Budget 2018: CEOs want focus on boosting infrastructure and increasing consumption
Top CEOs Mukul Bafana, Vishal Bali, and Saumil Majmudar deliberate on what the government should do to ensure continuous growth for startups and other businesses.
In the last four quarters, India has seen an economic slowdown. The implementation of Goods and Services Tax last year led businesses to realign their pricing and mark down products. Along with this policy change, bank NPAs, built over time, slowed down corporate lending, and there was a fall in private investments. This spiralled into slow job growth and low income levels, signaling a slow economy.
However, at a time when the world is growing at 1 percent, India’s growth looks solid. Analysts predict the economy to grow at 6.5 percent going forward, but it has the potential to grow at 9 percent. Industry experts say the government should look at boosting infrastructure and increasing consumption.
YourStory met up with three top CEOs - Mukul Bafana of Arvind Internet, Vishal Bali of Medwell, and Saumil Majmudar of Edusports - to find out what they expect from the budget this year.
YS: What should the government do this budget; what should they focus on when it comes to startups?
Soumil Majmudar: I run a startup that makes sport a part of the curriculum. The government has made it tough with GST; we are charged 18 percent on the service we deliver to schools. They are not looking at sports holistically and are not making it part of the education sector.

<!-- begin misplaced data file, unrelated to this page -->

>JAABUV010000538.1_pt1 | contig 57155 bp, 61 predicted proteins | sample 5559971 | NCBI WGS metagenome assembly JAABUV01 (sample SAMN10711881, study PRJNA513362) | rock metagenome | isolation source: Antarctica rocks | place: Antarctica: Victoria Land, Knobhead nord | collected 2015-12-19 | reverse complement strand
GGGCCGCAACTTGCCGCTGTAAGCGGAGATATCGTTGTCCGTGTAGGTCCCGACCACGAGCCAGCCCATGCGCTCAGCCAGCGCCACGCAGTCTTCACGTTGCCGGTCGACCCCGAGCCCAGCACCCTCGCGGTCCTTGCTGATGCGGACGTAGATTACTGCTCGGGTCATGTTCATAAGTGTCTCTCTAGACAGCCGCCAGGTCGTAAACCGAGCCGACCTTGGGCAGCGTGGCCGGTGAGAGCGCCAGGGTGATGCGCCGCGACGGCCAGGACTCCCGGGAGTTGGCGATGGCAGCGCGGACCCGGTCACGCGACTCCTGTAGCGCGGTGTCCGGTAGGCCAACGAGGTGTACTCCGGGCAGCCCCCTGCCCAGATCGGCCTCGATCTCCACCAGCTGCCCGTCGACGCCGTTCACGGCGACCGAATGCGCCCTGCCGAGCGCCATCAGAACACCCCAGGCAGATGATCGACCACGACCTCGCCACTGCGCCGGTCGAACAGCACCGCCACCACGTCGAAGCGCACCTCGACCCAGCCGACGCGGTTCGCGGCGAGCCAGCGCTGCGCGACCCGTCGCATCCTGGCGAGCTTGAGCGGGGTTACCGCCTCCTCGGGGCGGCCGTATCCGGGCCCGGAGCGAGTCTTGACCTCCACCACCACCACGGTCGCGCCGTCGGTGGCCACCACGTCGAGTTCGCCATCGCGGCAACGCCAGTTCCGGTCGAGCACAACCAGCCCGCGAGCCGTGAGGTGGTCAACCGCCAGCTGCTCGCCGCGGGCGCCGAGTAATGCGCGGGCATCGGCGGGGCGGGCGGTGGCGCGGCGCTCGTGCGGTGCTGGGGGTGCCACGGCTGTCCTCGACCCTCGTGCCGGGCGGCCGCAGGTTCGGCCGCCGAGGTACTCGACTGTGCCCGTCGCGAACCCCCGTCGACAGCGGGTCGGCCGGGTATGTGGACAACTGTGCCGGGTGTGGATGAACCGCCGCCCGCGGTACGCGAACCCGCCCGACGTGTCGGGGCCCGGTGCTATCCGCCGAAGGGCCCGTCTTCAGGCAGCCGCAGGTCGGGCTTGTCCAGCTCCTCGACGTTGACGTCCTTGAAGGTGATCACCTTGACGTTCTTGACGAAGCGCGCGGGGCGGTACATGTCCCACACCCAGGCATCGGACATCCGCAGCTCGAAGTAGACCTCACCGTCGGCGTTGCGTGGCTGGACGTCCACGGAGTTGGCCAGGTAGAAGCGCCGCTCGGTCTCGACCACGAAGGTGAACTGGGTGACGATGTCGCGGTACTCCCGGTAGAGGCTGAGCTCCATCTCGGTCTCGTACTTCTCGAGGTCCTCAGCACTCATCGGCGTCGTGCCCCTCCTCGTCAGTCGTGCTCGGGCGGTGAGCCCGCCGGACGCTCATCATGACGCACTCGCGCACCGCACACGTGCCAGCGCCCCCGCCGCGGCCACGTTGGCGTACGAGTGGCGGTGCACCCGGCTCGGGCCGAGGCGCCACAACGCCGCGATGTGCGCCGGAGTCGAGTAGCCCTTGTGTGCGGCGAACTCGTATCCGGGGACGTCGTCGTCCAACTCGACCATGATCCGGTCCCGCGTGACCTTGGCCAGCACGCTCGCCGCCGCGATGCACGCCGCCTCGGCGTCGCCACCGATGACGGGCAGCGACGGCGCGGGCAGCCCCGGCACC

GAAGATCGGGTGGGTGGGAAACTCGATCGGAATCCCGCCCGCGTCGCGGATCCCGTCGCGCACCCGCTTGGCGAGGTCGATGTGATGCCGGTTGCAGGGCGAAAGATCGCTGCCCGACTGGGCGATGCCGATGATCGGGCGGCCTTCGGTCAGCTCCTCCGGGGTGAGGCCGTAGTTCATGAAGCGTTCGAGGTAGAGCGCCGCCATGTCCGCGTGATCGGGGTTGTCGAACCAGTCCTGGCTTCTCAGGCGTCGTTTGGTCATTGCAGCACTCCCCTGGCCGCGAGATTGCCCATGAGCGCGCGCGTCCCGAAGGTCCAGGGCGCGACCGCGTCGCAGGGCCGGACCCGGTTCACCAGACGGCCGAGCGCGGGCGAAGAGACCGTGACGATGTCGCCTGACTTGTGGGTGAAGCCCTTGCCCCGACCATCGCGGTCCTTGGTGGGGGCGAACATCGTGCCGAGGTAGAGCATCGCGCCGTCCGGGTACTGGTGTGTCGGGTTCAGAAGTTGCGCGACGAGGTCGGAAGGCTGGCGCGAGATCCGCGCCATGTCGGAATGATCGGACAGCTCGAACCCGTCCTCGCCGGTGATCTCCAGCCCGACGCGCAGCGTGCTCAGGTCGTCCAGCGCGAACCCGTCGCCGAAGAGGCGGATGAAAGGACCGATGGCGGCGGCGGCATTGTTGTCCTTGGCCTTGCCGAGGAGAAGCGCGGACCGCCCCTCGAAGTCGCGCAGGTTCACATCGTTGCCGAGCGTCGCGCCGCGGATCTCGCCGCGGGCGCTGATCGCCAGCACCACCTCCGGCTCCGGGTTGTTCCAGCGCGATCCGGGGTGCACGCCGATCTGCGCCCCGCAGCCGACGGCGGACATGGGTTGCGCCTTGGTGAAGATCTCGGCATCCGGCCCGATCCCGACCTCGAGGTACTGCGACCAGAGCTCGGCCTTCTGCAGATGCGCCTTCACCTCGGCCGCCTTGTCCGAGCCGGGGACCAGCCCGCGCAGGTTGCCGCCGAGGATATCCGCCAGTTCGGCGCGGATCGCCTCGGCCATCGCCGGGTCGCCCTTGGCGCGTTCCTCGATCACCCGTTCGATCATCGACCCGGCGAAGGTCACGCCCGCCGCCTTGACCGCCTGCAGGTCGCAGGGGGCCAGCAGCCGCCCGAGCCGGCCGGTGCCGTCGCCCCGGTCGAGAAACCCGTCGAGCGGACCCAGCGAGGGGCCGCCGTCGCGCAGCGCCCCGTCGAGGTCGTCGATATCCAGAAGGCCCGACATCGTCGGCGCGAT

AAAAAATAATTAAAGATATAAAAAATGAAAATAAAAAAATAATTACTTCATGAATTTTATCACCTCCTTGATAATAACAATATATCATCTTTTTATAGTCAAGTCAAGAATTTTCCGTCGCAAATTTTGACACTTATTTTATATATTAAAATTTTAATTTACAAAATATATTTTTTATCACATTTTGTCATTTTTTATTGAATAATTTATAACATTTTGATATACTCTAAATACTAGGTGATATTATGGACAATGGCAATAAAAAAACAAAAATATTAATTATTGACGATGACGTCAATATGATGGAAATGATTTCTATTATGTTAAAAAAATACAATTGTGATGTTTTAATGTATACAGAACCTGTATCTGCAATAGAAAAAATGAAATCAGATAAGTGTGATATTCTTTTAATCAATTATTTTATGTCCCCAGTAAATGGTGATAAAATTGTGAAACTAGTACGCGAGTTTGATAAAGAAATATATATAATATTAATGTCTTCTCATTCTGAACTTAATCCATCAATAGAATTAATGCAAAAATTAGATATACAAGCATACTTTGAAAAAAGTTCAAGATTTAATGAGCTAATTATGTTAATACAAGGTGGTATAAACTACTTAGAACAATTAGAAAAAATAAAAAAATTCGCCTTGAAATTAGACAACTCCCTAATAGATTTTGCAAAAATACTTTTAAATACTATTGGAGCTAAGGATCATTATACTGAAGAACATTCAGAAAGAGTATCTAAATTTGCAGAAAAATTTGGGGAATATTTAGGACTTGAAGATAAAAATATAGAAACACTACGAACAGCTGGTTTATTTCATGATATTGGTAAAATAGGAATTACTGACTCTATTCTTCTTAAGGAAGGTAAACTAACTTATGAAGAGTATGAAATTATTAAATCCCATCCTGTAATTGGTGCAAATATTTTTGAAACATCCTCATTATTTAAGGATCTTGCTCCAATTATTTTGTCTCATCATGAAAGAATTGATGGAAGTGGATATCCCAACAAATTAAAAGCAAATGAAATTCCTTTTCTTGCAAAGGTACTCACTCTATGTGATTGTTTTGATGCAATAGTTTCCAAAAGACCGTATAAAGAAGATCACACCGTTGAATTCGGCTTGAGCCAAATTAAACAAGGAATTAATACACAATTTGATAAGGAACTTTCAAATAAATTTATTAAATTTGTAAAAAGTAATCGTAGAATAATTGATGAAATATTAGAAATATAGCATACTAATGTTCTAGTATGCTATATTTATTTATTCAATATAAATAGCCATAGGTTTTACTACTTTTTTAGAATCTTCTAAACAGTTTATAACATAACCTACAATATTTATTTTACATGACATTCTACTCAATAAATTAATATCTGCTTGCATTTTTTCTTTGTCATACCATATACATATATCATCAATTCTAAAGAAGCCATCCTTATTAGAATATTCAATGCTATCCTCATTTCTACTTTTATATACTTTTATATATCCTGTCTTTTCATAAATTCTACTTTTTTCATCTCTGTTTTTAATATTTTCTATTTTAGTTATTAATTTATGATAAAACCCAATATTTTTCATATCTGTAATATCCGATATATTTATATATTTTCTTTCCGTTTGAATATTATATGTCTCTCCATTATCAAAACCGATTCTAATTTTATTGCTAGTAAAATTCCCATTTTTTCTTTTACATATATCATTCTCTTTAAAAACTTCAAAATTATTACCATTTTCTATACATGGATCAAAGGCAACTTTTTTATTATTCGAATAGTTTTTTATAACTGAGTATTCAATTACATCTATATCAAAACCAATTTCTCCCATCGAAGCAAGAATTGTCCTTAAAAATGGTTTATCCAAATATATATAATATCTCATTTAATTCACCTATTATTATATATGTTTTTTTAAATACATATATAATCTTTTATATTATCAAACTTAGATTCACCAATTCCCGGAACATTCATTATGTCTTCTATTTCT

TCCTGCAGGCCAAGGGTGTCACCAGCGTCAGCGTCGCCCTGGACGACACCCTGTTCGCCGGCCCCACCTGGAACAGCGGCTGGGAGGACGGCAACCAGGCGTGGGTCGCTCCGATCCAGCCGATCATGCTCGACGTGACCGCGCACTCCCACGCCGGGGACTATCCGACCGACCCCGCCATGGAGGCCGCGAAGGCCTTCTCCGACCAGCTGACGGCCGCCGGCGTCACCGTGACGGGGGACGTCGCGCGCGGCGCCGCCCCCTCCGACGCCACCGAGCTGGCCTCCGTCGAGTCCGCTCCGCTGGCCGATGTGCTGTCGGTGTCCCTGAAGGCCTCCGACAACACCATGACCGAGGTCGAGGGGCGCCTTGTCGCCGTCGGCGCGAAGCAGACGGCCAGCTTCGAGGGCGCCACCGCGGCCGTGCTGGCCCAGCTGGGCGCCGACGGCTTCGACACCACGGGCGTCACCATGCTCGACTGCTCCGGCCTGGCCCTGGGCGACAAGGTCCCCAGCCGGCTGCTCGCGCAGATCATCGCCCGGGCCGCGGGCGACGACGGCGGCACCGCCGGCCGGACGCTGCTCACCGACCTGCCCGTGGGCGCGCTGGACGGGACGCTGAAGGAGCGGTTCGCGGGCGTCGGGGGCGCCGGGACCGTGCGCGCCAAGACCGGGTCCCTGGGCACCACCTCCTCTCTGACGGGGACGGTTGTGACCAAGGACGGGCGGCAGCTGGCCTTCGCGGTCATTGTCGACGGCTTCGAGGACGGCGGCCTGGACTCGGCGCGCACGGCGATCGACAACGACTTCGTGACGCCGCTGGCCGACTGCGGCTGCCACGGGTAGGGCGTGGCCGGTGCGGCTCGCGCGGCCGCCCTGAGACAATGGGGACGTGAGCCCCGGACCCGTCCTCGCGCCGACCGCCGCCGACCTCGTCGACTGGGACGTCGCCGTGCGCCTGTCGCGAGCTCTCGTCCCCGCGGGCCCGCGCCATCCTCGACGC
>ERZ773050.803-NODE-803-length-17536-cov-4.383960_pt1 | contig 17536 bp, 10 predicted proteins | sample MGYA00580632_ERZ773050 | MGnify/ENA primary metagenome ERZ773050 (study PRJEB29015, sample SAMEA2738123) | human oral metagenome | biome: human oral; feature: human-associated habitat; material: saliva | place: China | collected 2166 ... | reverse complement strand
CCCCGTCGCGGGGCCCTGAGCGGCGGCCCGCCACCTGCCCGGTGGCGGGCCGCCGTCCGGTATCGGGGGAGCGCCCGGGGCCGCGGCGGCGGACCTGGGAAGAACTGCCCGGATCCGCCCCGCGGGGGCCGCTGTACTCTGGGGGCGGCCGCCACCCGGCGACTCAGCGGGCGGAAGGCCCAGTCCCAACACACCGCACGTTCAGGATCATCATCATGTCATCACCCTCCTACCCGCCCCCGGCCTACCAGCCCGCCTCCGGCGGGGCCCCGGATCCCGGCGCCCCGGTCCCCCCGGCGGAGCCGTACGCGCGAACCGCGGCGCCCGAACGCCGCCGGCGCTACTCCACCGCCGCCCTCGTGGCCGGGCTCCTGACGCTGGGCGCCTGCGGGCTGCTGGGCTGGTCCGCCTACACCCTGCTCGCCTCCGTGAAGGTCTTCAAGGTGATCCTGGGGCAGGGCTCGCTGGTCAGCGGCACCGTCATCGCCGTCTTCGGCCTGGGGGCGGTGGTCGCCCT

They look at a sports budget, which is to build Olympic-level players, separately and look at sports as a business. They don’t view sports as an important part of education. Just the GST itself has killed sports in schools. Singing and dancing classes, even though outsourced by many schools, don’t carry a GST. The problem is that education, healthcare, and sports have different budgets. But there should be one integrated budget. This budget should formalise this step.
Everyone is complaining about angel tax, but for me, it is about working capital that can help startups. There is no adequate focus from the government’s side on working capital, which is the most important element for businesses to survive.
We are supporting startup investments rather than creating a platform that will help them survive operationally in the long run. Everyone is going through a valley of death in our country. There are so many startups that have more than a million dollars in revenues and yet shut down because they have no access to working capital from banks. My company had to tell banks that there is a scheme floated by the Central Government that guarantees collateral-free working capital up to Rs 2 crore.
After all, the running around one bank gave us the loan. This structure should be eased by the government. This is just one problem. There are several others - getting skilled manpower, enforcing contracts. Our legal system does not allow or enforce contracts. So the government must first focus on ease of doing business for companies in the country.
YS: What do you think of angel tax and what should the government do to benefit startups?